Chief Tecumseh and General Isaac Brock, heroes of the War of 1812, stand on guard in Windsor’s Olde Sandwich Towne.
Hiram Walker is set to be bronzed in a roundabout in the Walkerville neighbourhood, the area of the city in which the whiskey baron built a spirits empire.
So, I have to assume — perhaps demand — that automotive titan Lee Iacocca will get his just reward somewhere around the Windsor Assembly Plant.
I can picture it now, a replica of one of my all-time favourite news photos; Iacocca, standing triumphantly in front of one of the first Plymouth Voyagers to roll off the line at Windsor Assembly and behind a lectern adorned with the iconic Pentastar logo. His arms outstretched, like Jesus speaking to his disciples.
It’s the photo that most accurately depicts Iacocca for what he was to Windsor, to Ontario, to Canada: A saviour.
For it’s to Iacocca that Windsor still owes a debt of gratitude. It was Iacocca who saw the need for a “garageable van” and pushed his team at Chrysler, from almost day one, to bring the minivan to market.
While he didn’t initially envision Windsor as the home of production of the transcending vehicle, it was his negotiations with governments across North America that eventually led the automaker to begin production of the Caravan and Voyager in the Rose City. Ottawa, you see, drove a hard bargain and demanded Chrysler build the revolutionary new vehicle in Windsor in exchange for loans that saved the company from bankruptcy. Iacocca agreed, and 35 years later the plant is still churning out the leading seller in a segment the automaker created out of thin air.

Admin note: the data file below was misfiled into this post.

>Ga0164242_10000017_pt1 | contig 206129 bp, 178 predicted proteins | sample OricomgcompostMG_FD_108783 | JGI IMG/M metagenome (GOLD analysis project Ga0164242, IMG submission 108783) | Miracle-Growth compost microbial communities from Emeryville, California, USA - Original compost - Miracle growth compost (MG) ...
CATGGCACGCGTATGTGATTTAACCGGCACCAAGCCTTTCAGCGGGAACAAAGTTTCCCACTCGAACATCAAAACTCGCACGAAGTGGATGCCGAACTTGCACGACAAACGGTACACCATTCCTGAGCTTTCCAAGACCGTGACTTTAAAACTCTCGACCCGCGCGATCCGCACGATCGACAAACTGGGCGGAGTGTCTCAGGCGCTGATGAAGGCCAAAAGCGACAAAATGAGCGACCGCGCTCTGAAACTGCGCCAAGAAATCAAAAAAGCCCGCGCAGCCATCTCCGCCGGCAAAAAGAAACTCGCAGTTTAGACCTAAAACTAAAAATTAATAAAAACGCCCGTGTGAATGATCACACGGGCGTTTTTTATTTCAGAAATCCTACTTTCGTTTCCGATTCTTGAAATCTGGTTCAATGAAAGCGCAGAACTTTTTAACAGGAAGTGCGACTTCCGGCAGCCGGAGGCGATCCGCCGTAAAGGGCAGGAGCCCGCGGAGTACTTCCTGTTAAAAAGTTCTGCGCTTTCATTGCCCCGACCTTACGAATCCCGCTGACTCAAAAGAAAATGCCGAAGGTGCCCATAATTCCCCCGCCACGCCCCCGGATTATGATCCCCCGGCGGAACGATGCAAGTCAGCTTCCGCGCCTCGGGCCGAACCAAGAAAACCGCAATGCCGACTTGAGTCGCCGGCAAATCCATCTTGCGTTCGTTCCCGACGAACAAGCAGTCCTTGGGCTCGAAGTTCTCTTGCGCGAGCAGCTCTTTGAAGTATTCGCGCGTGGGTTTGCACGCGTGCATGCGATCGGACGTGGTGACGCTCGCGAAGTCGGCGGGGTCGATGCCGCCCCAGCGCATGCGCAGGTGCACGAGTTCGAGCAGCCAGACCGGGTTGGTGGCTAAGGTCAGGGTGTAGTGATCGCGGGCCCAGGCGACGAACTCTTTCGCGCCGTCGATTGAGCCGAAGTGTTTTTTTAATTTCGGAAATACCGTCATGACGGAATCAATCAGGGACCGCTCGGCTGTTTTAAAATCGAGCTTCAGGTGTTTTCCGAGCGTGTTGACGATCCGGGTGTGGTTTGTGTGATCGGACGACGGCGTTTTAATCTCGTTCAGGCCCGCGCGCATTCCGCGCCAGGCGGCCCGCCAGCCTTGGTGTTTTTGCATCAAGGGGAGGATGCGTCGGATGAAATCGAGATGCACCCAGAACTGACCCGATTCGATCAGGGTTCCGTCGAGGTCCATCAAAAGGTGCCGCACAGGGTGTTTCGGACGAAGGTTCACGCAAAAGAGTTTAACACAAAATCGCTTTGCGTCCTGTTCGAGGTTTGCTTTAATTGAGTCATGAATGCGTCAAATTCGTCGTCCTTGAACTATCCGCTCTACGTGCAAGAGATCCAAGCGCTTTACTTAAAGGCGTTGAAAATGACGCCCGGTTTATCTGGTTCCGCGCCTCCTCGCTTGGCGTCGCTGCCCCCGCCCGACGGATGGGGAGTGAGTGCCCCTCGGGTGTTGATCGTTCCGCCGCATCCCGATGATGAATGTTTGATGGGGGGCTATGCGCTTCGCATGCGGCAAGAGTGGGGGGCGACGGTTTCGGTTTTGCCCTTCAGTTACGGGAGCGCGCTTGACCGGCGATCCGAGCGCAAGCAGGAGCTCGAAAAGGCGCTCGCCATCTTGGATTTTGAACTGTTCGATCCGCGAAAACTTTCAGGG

Sure, the automaker closed one of its two remaining Windsor plants back in 2003. And yes, a third shift has come and gone, returned again and is now poised to be cut one more time at the minivan plant by October.
But even with that loss, about 4,800 people would still be employed, building something Iacocca first dreamed of nearly four decades ago. Windsor Assembly remains the city’s big- gest employer. And its unionized members are some of the most generous, community-minded people in the city, raising money for the United Way and donating toys to Sparky’s Toy Drive every year.
Sure, the late Sergio Marchionne might have saved the plant with billions of dollars in investment, and the former Fiat Chrysler Automobiles CEO will always be Windsor’s favourite automotive son. But Marchionne would have had nothing to save if the original saviour hadn’t brought the minivan to Windsor in the first place.